NWS Melbourne Marine Web Letter
February 2009


Point & Click Forecasts

Marine Point & Click forecasts are now available on the NWS Melbourne homepage.  By clicking on the point of interest, you will go to a page that displays the zone forecast that boaters are familiar with, but there will be an added ability to click in an adjacent box to get the actual point forecast.  As of the writing of this web letter, there are still some adjustments that need to be made to the formatter that produces the point forecasts.  So, continue to look at the Coastal Waters Forecast generated by NWS Melbourne meteorologists.

Near Shore Wind/Wave Model

NWS Melbourne is receiving real-time data from the a high resolution wave model into our workstations. Evaluations of this data are ongoing and changes to the model are still being made to improve accuracy and timeliness. The National Weather Service is committed to providing more accurate near shore boating forecasts, and the near shore wave model will be one of the tools to accomplish this goal during the coming year.  

Gulf Stream West Wall Positions in the Coastal Waters Forecast

A new position was recently added for St. Lucie Inlet.  The Gulf Stream west wall is quite close to the coast there (about 13nm on average), and in the past it has sometimes been difficult to determine the position. However, high resolution satellite data (MODIS) was recently added to our workstations, which is making it easier to determine the location of the west wall off of St. Lucie Inlet.


Inclusion of the wave period in the Coastal Waters Forecast

Boaters are generally familiar with the spectrum of waves that occur in the ocean that often leads to a chaotic looking sea surface.  However, even in chaotic looking conditions, there is a dominant wave period that exists.  Most simply, this is the wave that has the most energy.  Whether the dominant wave period is a wind wave or a swell is important to boaters.  For instance, small craft operators will be substantially affected by 4 foot waves with a 4-5 second period (wind waves).  However, if the 4 foot waves have a 13 second period (swell), then conditions are usually good for small craft.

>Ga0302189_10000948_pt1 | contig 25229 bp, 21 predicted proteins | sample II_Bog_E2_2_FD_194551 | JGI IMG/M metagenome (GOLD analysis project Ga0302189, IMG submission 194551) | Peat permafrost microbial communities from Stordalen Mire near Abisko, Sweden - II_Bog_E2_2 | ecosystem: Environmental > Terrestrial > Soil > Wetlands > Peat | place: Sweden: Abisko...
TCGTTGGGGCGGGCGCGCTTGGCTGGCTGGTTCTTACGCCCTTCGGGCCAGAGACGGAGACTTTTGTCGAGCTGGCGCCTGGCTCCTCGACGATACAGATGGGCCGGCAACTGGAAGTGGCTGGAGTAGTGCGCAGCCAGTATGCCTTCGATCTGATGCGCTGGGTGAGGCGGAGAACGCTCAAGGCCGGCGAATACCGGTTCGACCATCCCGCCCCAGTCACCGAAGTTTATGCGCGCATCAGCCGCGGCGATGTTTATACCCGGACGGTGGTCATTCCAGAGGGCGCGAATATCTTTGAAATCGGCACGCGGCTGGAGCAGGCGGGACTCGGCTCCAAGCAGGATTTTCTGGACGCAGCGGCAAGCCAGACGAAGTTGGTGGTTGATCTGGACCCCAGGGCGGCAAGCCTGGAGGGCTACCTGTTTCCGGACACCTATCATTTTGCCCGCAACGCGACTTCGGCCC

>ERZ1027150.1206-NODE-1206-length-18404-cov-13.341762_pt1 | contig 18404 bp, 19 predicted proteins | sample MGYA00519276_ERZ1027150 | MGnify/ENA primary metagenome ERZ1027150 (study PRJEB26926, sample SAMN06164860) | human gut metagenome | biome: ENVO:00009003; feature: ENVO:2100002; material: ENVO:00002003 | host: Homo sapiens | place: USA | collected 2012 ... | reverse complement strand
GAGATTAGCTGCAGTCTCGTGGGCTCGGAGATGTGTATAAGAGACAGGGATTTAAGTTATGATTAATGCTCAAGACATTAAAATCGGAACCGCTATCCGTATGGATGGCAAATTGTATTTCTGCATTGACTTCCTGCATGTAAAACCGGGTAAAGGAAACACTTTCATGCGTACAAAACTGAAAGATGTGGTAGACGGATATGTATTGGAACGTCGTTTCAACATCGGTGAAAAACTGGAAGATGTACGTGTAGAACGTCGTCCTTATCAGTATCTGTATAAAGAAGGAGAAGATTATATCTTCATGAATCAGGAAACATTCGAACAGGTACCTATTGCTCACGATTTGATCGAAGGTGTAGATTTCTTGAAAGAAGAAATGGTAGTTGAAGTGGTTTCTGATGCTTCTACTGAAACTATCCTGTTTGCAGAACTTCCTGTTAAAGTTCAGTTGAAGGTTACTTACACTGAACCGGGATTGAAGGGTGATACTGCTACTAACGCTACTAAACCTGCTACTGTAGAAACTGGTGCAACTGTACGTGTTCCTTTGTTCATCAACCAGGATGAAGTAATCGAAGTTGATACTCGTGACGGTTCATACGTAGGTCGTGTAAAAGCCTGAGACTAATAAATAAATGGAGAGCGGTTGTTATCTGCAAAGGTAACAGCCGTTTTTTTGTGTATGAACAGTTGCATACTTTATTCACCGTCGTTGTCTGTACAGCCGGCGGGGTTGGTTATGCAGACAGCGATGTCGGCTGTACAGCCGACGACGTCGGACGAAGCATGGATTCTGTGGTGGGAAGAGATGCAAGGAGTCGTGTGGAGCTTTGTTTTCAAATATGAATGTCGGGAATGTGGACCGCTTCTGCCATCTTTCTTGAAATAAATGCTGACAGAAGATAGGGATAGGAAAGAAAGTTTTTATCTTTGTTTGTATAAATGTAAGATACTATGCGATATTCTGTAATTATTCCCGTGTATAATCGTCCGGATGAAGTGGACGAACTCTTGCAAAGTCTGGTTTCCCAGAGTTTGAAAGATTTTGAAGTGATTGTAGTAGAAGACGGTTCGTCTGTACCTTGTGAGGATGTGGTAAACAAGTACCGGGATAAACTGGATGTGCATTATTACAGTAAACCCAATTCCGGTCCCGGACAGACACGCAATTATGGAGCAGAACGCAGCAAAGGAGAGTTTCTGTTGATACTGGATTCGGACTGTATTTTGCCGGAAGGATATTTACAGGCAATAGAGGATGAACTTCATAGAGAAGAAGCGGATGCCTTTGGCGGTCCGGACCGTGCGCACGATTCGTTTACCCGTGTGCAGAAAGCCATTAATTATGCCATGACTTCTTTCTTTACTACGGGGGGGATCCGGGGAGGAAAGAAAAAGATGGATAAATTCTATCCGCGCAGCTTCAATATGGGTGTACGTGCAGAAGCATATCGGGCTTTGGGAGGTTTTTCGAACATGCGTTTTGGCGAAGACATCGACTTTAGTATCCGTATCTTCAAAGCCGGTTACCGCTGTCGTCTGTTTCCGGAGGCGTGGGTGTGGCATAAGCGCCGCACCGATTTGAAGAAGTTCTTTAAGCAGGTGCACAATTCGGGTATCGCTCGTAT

Currently, NWS Melbourne forecasts will often include statements such as, "Seas 3-5 feet, mainly in a northeast swell."  Boaters can also utilize buoy observations to determine what the current wave period is. In the future, NWS Melbourne hopes to include the dominant wave period in the first 2-3 periods of the forecast.
  Examples:  Seas 3-5 feet, with a dominant period of 5 seconds, or Seas 3-5 feet, with a dominant period of 12 seconds.

Brevard County Comprehensive Maritime Management Master Plan (CM3P)

The Natural Resource Management Office and the University of Florida Brevard County Extension Service have initiated and are jointly sponsoring the development of the Brevard County Comprehensive Maritime Management Master Plan (CM3P).  In development of the plan, a series of public meetings are to be held to address and balance environmental, recreational, and economic issues affecting the future of Brevard County’s waterways.  If  you are interested in attending, see the web site link above.


If you have a group that would like a speaker about marine forecasting, feel free to contact me.  There is still time during the (less busy) cool season for me to get out of the office and give talks.

The next Marine Web Letter can be expected in April or May.  

Randy Lascody

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